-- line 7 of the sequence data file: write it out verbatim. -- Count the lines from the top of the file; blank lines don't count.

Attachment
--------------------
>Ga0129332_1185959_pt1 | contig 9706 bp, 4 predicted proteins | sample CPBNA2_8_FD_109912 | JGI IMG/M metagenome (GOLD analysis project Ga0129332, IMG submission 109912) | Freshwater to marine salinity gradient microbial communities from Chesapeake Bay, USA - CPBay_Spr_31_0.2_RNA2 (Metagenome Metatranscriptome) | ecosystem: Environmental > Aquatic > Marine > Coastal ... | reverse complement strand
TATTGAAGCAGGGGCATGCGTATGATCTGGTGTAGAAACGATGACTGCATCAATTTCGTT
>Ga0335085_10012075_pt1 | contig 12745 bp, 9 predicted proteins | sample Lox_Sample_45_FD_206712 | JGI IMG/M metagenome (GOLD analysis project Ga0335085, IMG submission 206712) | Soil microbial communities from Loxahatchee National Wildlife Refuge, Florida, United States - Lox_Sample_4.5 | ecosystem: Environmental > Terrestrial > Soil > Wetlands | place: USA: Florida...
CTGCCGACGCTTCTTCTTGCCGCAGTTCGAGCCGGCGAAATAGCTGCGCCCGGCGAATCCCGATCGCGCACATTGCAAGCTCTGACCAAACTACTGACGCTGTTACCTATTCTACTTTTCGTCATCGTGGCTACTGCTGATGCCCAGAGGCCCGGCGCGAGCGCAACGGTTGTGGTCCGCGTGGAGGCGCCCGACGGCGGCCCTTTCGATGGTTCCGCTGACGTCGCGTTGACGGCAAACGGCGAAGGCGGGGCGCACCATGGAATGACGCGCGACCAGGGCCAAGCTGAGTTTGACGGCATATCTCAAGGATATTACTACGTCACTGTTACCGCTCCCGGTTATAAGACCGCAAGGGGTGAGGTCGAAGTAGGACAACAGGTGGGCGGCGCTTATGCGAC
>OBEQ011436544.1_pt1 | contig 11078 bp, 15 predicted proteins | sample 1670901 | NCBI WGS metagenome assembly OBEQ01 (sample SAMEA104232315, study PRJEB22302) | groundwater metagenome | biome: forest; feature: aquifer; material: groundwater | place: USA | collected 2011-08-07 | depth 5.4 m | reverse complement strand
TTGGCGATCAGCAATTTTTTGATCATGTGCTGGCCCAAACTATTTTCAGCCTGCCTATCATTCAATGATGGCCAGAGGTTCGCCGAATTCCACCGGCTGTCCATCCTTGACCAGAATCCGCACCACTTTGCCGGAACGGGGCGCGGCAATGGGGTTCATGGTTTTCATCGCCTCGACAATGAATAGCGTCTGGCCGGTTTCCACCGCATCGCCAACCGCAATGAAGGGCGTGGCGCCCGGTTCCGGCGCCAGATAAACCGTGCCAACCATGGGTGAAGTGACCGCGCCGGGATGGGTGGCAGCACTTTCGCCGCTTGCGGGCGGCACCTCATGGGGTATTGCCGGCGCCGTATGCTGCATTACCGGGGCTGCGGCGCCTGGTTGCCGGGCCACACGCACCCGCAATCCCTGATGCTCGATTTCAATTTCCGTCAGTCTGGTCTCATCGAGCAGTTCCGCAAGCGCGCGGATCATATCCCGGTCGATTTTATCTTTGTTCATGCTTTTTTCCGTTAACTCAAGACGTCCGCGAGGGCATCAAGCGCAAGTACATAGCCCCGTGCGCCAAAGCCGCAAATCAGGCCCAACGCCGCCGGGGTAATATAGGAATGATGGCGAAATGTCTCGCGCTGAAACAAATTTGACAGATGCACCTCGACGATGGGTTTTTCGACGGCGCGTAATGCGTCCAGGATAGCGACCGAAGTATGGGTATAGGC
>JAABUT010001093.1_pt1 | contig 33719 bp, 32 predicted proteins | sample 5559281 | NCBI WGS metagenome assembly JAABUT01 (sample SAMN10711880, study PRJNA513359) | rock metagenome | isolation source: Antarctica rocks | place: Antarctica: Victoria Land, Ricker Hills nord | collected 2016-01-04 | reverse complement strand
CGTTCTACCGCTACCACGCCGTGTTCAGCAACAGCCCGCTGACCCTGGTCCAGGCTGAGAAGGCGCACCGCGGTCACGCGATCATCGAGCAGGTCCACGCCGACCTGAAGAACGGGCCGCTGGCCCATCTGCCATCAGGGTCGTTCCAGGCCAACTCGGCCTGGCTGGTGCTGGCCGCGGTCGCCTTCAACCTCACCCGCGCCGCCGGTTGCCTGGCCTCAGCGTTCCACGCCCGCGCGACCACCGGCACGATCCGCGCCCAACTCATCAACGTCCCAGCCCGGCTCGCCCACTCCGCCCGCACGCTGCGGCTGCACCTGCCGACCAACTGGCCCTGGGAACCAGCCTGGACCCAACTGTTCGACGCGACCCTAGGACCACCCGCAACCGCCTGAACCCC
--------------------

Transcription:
>JAABUT010001093.1_pt1 | contig 33719 bp, 32 predicted proteins | sample 5559281 | NCBI WGS metagenome assembly JAABUT01 (sample SAMN10711880, study PRJNA513359) | rock metagenome | isolation source: Antarctica rocks | place: Antarctica: Victoria Land, Ricker Hills nord | collected 2016-01-04 | reverse complement strand